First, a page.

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Separate Entrance For Poor People? (Real Estate Ramblings)

It's funny how our interests change once we start paying rent, isn't it?

This is an interesting article from Friday's New York Sun. I never read The Sun, but I saw the article over someone's shoulder on the bus on Friday morning and it looked interesting. (I managed to read most of it during the bus ride.)

It discusses a residential building to be built on and over the West-Park Presbyterian Church at W. 86th St. and Amsterdam. The building would have 50 affordable-housing rental units (for tenants aged 55 and over) and 27 market-rate condos. Sounds good so far, right? I mean, maybe it's sad that they're ripping down part of a 19th century red stone church to build residential units, but it seems necessary to save the rest of the church, and surely more affordable housing in Manhattan is a blessing! The catch? The renters and condo-owners are going to have separate entrances. They will live on entirely separate floors, and only condo-owners will have access to amenities like the gym, playroom, and media room. The title of the article is "Critics See Signs of Segregation In a Proposed West Side Tower," and it's pretty clear why. Without the separate entrances and separate floors, actually, I'm not sure that there would be much of a story. The final quote is, "a spokesman for New York Acorn, an affordable housing advocacy organization, Jonathan Rosen, said the proposal 'brings a type of social exclusion that really has no place in the city in this day and age.'"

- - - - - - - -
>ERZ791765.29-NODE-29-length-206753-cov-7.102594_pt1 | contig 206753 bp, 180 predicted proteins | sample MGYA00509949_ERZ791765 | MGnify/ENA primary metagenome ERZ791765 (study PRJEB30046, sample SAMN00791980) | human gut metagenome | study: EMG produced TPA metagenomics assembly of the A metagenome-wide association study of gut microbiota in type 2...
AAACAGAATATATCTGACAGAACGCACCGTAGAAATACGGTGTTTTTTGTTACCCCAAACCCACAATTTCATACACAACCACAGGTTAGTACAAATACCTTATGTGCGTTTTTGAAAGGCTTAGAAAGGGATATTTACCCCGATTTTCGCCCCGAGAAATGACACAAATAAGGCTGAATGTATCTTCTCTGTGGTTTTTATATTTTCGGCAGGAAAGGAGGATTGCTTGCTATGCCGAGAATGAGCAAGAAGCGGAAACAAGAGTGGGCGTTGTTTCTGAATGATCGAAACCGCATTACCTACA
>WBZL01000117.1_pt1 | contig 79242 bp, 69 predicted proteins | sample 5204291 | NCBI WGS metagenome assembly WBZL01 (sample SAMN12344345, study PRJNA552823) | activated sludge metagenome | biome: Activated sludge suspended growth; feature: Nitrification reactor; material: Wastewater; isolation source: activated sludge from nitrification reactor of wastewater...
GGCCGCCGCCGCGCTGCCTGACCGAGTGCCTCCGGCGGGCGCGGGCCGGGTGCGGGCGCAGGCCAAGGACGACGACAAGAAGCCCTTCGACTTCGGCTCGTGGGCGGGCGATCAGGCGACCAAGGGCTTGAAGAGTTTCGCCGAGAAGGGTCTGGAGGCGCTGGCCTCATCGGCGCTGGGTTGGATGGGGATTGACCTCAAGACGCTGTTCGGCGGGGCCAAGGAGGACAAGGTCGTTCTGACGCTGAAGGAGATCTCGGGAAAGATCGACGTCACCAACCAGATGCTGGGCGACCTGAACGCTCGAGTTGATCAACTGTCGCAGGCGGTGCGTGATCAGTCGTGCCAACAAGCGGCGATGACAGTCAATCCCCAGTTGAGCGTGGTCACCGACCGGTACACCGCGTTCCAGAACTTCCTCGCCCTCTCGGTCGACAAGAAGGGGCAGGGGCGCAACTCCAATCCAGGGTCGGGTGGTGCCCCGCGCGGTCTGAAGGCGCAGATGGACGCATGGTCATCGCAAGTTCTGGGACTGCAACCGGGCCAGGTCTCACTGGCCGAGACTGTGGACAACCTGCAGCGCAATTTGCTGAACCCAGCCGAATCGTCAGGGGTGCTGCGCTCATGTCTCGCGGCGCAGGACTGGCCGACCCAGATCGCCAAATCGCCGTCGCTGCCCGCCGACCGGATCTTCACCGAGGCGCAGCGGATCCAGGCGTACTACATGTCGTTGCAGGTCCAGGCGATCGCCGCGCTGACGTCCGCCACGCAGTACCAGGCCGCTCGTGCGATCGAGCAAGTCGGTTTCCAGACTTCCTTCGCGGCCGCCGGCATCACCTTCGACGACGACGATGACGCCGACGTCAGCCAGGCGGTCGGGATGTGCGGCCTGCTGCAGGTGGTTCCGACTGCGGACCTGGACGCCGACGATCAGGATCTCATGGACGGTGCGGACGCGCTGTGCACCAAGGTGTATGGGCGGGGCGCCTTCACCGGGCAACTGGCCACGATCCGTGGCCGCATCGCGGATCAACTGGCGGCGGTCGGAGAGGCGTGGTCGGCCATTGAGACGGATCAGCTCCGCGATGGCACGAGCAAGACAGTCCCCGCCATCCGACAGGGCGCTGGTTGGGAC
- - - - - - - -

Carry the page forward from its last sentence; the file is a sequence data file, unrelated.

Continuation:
First of all, what is he talking about? Social exclusion is the calling card of Manhattan! It's just usually the case that poor people are so socially excluded by rich people that the two groups hardly ever have to meet, I mean really meet (not be asked for money on the street or in the subway). In my neighborhood, for example, there are housing projects and expensive high-rises right across the street from each other. Do you think the tenants of the two buildings party together? Do their laundry together? No. Social exclusion is what happens when people of different social statuses (stati?) live in the same neighborhood or in abutting neighborhoods. It happens in New York all the time, and probably in other cities as well. So I'm not sure the proposal brings social exclusion as much as highlights existing social norms. I'm also not saying that social exclusion is okay, only that it is sort of inevitable in an economically stratified society such as ours. And if you aren't part of the solution, you're part of the problem. So I am part of the problem. Although, if you compare the salaries of all of my friends, from undergraduates and graduate students through i-bankers, my social circle(s) probably has (have) a wide range of incomes.

As far as the proposal itself goes, it seems reasonable that affordable-housing residents would not have access to the amenities that million-dollar condo owners do. Separate entrances, though, pisses me off and reeks of, I don't know--something. Segregation, I suppose. Disgusting.

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I am appalled at the idea of separate entrances for people based on any criteria other than from which direction they happen to be arriving.

I am also appalled that there is a restriction against the use of communal amenities by the subsidized housing population.

A less offensive way of paying for amenities is offering an optional charge (monthly?) which any resident could pay which would grant them access.

This seems to be designed to push as many offensive buttons as possible...
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